Two U.S. military veterans who disappeared three months ago while fighting Russia with Ukrainian forces were among 10 prisoners, including five British nationals, released by Russian-backed separatists as part of a prisoner exchange mediated by Saudi Arabia, officials said Wednesday.
Alex Drueke, 40, and Andy Huynh, 27, went missing in the Kharkiv region of northeastern Ukraine near the Russian border June 9. Both had traveled to Ukraine on their own and became friends because both are from Alabama.
The families announced their release in a joint statement from Dianna Shaw, an aunt of Drueke.
“They are safely in the custody of the U.S. embassy in Saudi Arabia and after medical checks and debriefing they will return to the states,” the statement said.
Shaw said both men have spoken with relatives and are in “pretty good shape,” according to an official with the U.S. embassy.
The Saudi embassy released a statement saying it helped secure the release of 10 prisoners from Morocco, the United States, the United Kingdom, Sweden and Croatia. Shaw confirmed that Drueke and Huynh were part of the group.
The United Kingdom said five British nationals had been released, and lawmaker Robert Jenrick said one of them was Aiden Aslin, 28, who had been sentenced to death after he was captured in eastern Ukraine.
“Aiden’s return brings to an end months of agonising uncertainty for Aiden’s loving family in Newark who suffered every day of Aiden’s sham trial but never lost hope. As they are united as a family once more, they can finally be at peace,” Jenrick tweeted.
British Prime Minister Liz Truss heralded the release on social media.
“Hugely welcome news that five British nationals held by Russian-backed proxies in eastern Ukraine are being safely returned, ending months of uncertainty and suffering for them and their families,” she tweeted.
Russian state television had previously said Drueke and Huynh were being held by Russian-backed separatist forces in the Donbas region of eastern Ukraine. The U.S. does not recognize the sovereignty of the Donetsk People’s Republic and has no diplomatic relations with them, which made it necessary for others to lead efforts to get the men released.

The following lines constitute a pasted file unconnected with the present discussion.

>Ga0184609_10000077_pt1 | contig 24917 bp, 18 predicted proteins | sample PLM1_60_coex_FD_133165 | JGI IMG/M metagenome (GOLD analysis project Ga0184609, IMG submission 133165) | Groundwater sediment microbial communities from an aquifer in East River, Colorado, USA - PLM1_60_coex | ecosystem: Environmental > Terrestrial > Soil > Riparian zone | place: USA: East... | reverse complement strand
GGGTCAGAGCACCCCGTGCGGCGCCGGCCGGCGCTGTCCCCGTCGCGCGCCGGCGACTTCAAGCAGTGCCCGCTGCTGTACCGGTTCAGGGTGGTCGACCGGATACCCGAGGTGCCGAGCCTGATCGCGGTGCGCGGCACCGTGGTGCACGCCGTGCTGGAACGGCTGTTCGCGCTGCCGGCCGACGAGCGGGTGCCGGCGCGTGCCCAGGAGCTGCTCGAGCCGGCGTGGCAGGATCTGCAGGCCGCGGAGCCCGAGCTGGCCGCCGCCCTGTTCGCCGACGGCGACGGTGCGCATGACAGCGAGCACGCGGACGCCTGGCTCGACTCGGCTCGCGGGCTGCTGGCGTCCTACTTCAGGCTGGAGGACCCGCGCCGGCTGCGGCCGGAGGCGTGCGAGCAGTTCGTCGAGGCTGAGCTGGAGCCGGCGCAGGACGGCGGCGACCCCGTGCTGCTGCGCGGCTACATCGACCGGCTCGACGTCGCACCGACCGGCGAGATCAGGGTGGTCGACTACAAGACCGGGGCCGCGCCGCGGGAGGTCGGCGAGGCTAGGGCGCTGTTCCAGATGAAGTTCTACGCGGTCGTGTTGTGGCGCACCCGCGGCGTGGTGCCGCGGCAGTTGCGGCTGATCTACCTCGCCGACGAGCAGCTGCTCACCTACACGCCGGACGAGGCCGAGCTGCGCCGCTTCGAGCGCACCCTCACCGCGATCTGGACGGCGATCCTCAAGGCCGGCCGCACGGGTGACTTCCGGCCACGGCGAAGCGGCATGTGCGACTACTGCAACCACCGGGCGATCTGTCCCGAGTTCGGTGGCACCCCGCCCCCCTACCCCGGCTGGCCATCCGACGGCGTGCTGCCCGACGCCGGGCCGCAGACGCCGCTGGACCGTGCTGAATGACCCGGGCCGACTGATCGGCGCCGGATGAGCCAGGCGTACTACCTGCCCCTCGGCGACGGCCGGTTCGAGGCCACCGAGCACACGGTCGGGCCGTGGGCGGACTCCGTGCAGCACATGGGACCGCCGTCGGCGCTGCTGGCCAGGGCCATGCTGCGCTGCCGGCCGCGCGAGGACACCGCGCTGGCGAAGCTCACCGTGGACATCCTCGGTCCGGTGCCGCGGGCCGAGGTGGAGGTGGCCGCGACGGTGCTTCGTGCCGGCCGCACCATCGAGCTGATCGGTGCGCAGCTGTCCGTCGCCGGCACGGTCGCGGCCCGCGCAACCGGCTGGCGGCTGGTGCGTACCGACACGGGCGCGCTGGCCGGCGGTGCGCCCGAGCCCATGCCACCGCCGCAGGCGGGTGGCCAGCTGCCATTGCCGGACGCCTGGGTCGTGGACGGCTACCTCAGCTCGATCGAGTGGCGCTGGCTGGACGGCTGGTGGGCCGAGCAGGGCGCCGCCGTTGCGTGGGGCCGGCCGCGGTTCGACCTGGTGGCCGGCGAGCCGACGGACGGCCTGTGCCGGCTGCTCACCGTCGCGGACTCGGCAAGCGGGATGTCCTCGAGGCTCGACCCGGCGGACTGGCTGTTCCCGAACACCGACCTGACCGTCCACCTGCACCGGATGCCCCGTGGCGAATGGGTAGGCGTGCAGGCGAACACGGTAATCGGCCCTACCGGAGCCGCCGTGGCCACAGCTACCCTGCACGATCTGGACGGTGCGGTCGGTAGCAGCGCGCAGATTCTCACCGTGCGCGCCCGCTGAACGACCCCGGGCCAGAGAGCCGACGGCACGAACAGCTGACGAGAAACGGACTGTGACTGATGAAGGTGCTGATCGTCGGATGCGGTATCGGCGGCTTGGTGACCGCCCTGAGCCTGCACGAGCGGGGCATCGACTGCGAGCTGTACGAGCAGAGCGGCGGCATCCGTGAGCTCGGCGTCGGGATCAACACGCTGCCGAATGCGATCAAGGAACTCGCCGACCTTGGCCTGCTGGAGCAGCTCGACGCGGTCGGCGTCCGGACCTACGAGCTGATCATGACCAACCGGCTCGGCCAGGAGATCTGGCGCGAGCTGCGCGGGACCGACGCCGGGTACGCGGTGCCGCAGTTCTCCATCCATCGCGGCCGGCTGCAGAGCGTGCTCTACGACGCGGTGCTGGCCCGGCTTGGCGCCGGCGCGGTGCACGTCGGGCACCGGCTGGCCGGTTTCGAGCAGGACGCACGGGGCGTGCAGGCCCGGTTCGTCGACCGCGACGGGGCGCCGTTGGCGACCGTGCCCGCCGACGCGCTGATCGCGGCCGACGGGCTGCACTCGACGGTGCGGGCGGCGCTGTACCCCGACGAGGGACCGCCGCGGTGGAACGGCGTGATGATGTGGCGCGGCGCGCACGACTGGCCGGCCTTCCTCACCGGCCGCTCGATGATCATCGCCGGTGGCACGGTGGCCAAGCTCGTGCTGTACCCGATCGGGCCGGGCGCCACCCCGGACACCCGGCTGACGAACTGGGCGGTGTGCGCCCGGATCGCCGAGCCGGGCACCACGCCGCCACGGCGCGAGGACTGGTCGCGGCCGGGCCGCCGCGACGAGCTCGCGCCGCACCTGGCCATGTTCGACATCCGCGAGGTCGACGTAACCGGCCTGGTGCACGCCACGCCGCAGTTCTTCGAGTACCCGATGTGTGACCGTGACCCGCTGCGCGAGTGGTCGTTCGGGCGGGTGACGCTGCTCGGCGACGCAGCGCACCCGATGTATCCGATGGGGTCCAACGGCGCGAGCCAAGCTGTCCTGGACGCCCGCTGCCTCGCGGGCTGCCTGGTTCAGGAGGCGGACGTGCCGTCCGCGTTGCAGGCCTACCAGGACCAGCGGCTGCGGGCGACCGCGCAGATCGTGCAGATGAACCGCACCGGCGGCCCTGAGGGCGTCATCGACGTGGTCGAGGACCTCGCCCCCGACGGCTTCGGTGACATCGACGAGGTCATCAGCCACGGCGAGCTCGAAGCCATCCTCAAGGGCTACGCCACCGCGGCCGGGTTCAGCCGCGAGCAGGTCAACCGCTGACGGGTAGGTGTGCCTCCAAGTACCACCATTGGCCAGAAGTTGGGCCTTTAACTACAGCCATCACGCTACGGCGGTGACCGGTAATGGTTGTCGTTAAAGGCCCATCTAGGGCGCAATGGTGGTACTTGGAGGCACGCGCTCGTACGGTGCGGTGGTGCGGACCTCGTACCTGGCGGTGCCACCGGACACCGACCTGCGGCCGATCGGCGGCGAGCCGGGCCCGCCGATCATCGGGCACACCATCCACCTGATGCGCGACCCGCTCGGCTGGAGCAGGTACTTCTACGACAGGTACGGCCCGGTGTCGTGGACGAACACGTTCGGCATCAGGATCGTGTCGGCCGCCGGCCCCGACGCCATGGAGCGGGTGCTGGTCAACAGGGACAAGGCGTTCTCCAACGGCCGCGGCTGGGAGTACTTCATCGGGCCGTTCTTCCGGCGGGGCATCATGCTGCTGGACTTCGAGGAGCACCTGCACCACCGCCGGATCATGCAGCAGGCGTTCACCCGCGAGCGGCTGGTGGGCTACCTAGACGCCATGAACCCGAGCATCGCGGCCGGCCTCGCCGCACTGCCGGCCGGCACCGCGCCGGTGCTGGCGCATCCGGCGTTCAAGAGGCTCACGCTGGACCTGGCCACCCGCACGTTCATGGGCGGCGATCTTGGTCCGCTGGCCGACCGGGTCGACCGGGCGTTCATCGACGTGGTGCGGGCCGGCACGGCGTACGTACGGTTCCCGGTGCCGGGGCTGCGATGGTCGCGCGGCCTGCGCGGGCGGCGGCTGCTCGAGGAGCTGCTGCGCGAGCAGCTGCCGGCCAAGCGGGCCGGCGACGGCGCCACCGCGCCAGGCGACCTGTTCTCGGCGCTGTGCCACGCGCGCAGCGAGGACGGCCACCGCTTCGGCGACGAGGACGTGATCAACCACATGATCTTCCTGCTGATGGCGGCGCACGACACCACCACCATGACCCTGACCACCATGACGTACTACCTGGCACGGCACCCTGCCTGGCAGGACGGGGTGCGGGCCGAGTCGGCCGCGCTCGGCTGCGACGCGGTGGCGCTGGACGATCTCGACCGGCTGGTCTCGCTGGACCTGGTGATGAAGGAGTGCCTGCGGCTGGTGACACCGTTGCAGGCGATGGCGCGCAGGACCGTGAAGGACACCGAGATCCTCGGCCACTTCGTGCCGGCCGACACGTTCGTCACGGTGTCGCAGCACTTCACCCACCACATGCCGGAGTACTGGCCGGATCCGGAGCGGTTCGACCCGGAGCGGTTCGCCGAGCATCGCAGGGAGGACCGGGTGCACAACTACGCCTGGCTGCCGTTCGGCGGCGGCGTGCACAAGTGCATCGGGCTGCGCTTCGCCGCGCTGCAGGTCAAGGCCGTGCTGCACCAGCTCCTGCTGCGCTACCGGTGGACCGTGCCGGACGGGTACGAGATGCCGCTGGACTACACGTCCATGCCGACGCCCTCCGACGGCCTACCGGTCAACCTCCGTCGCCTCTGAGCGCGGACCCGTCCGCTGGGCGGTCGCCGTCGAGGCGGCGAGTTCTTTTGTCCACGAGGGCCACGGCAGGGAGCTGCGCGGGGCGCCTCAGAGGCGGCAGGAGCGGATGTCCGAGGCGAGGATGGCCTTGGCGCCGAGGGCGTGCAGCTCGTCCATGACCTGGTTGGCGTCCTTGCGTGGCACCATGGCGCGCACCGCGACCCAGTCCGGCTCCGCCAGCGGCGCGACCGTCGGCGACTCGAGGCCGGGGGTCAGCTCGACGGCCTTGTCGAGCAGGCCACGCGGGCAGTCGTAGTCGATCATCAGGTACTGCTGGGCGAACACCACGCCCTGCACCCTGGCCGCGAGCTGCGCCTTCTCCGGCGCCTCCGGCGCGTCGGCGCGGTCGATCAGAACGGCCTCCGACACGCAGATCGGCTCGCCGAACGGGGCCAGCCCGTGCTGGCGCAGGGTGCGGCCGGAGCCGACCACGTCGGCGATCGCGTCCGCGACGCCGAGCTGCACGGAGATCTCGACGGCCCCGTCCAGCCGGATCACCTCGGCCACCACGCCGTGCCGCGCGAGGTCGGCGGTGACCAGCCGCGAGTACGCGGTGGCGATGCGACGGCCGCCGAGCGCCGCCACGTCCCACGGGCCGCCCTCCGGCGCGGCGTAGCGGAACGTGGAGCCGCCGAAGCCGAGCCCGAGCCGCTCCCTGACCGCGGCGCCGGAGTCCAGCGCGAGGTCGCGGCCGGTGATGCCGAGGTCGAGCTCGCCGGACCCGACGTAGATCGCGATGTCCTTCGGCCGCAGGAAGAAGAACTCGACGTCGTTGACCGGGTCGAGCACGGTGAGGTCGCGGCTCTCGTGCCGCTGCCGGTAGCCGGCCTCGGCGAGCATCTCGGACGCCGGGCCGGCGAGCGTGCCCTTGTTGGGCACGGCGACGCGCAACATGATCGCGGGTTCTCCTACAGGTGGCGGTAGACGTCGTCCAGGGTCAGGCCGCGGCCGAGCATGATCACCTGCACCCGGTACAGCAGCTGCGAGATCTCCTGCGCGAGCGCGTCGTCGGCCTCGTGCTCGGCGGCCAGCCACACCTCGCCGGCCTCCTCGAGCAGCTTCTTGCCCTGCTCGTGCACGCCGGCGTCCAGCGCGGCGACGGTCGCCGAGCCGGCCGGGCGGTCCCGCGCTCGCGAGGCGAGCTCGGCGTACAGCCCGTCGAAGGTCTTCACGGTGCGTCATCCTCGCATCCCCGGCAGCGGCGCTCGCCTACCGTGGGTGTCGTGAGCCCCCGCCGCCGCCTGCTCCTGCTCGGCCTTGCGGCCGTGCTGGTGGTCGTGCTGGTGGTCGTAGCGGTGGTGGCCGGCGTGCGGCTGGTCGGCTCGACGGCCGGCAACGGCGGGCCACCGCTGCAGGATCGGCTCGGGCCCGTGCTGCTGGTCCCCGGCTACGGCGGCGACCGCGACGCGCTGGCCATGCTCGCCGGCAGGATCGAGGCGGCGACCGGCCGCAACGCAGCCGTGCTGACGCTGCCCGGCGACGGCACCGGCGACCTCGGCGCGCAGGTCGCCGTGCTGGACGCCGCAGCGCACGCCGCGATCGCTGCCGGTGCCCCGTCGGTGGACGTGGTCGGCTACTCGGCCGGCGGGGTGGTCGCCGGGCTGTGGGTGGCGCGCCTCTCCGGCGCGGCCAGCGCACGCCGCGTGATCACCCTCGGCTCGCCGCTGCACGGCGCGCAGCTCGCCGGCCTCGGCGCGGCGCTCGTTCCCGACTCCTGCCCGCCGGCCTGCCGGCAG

Drueke joined the Army at age 19 after the terror attacks of Sept. 11, 2001, and he believed he could help Ukrainian fighters because of his training and experience with weapons, Shaw said previously. Drueke left in mid-April.
Druke’s mother received a call from Saudi Arabia on Wednesday morning and an embassy worker handed the phone to the man, Shaw said.
“He got on the phone and said, ‘Hi mom, it’s your favorite child,’” she said.
Huynh moved to north Alabama two years ago from his native California and lives about 120 miles (193 kilometers) from Drueke. Before leaving for Europe, Huynh told his local newspaper, The Decatur Daily, he couldn’t stop thinking about Russia’s invasion.
“I know it wasn’t my problem, but there was that gut feeling that I felt I had to do something,” Huynh told the paper. “Two weeks after the war began, it kept eating me up inside and it just felt wrong. I was losing sleep. … All I could think about was the situation in Ukraine.”
Huynh told his fiance he wants a meal from McDonald’s and a Pepsi-Cola when he returns home, Shaw said.
The two men bonded over their home state and were together when their unit came under heavy fire. Relatives spoke with Drueke several times by phone while the two were being held.